New etch boiler blanking plate fitted and primed.

47 971 has a non standard darker colour grey roof, so the next job was to mask up and respray it. I sprayed the etched roof details with white Etch Primer first, and after studying further photos of the prototype, I decided to paint the roof with Games Workshop Dawnstone Grey.

I then turned my attention to the cab fronts. While sorting through the spares box, I found a pack of Shawplan white metal MU fittings. I don’t think they are available anymore, and I think I bought them of Graham Shaw many years ago at Wolverhampton Model Railway Club’s exhibition. Anyway, a pilot hole was drilled and the MU fitting was painted before fitting using Games Workshop Jokaero Orange. The bufferbeam details were then added, with Romford screw link couplings and the fuel tank was swapped for the correct one for this loco.

The loco now received an acrylic gloss varnish, ready for Railtec Transfers. I used left over parts from other transfer sheets, but Railtec do a complete sheet for this loco. Note the numbers on the prototype are wonky and spaced further apart than normal! Once left to dry over night, a coat of acrylic matt varnish was applied. The loco just requires weathering to finish, but I’ll leave that for another day.

The finished 47 971 ‘Robin Hood’

Recreating 47 363 ‘Billingham Enterprise’

This week I’ve finished the iconic Railfreight class 47 workhorse, and it’s ready to enter service on Farkham.

The base model for this loco project is a Bachmann 47301, part number 31-655. The loco is already in Railfreight Red Stripe, but there are some differences that needed to be addressed first.

Bachmann 31-655 was the base for this project

Once the body was separated from the chassis, I removed the orange cantrail stripe, white body side stripe, numbers and the BR double arrows. I do this by placing the body in an old baking tray, and spraying oven cleaner onto the unwanted livery details. After 20 minutes, I repeat the process and after a further 20 minutes I rinse the oven cleaner off the model. Under warm water, the printed details can be easily scratched of with a thumbnail without affecting the paint work. It basically softens the factory printed details.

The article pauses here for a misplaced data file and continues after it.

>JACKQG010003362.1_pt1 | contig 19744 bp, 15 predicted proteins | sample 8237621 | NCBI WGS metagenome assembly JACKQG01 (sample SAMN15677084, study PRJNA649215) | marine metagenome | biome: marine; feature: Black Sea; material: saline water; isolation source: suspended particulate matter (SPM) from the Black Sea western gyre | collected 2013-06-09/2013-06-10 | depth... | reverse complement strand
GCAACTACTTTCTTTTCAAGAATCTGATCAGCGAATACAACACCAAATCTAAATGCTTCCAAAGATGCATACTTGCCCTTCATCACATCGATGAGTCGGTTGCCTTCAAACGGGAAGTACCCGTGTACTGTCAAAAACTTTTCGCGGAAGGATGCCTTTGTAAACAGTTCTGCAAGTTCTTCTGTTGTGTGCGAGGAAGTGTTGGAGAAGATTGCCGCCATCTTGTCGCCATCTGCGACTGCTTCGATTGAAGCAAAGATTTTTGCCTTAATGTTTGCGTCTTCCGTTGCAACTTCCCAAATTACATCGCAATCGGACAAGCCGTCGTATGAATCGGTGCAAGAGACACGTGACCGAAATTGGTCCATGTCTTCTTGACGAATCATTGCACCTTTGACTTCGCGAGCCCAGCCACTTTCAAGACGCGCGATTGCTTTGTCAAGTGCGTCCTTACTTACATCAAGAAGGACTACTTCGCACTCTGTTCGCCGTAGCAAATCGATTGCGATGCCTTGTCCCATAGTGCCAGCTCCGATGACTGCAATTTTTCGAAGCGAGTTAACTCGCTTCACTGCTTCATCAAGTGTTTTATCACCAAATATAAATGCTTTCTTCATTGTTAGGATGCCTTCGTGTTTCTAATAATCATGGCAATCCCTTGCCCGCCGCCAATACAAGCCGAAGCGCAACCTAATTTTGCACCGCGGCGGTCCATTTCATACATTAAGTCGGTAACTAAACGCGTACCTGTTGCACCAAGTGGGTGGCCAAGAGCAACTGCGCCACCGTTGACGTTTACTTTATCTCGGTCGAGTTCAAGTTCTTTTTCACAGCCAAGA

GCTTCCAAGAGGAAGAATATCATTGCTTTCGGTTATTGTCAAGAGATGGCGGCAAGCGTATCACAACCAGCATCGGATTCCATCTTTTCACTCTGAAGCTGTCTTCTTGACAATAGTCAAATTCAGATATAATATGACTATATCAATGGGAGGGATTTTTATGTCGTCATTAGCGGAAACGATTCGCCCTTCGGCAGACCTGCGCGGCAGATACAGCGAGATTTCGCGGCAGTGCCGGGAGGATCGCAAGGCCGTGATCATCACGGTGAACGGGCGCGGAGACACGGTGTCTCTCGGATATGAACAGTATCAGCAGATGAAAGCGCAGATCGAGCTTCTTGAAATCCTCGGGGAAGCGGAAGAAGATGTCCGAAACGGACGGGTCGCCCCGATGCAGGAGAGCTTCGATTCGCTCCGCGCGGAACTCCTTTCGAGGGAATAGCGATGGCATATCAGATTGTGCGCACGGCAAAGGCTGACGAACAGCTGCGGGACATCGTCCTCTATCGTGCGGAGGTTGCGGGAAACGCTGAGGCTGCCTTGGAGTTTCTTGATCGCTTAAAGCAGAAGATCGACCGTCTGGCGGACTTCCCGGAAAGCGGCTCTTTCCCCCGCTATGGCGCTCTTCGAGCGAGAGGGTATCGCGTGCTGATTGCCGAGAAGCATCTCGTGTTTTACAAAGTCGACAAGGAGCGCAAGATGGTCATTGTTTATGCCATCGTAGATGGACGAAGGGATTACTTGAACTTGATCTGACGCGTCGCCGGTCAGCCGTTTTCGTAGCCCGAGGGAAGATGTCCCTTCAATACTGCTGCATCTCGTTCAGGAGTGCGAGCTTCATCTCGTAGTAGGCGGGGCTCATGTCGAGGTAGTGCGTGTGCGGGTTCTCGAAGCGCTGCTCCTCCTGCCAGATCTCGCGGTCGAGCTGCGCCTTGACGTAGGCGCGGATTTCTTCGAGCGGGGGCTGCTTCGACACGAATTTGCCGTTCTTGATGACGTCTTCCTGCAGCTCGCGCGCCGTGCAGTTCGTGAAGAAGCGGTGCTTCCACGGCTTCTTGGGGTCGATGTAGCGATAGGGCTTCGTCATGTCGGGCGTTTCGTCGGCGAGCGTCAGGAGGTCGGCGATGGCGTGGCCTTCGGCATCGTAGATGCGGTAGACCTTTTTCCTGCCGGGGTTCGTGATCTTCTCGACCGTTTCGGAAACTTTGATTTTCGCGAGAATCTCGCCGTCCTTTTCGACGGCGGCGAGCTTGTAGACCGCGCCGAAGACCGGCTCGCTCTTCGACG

Factory printed details removed

The red stripe on 47 363 was only present on the grey bodyside, so I set to removing it from the yellow cabsides with a cotton bud and T-Cut.

Red stripe removed from the cab ends

One of the initial attractions to modelling this class 47, was the black faded numbers present on the body sides. Plenty of thought went into how I would recreate this feature, but I decided to use a sign writing vinyl cutter to make a stencil and spray the numbers. I then used a fine sanding stick to flat the painted numbers back, fading them like the prototype. The windows and cab interiors were then removed and a coat of acrylic gloss varnish was airbrushed over the model ready for transfers.

I used Railtec Transfers, which I highly recommend when using acrylic paints and varnishes. The numbers, BR double arrows, kingfishers and white cantrail stripes were all applied before a coat of matt varnish.

The transfers applied

The glazing and cab interiors were refitted to the body. Smiths screw link couplings and bufferbeam detailing were added before the body was reunited with the chassis. The marker light panels were flooded with thinned matt black paint before my thoughts turned to weathering.

47 363 ready for weathering

I usually like to combine a range of techniques, depending on the look of the prototype. Starting with the airbrush, a dusting of Railmatch Frame Dirt was applied to the chassis and lower bodysides. The roof had a coat of Railmatch Roof Dirt and the exhaust port received some matt black.

Next I applied Flory Models washes, starting with Dark Dirt to the roof. Using a flat brush in a downward direction and wiping the excess off with a damp sponge, again in a downward motion. To fade the bodysides, I used the white wash in the same way. Dark Dirt was then applied again where the oily deposits run down the body.

47 363 ‘Billingham Enterprise’ arrives at Farkham ready for its next Speedlink train.

Overall, I’m quite pleased with how this project has turned out, and 47 363 is now ready to be put into revenue earning service on Farkham.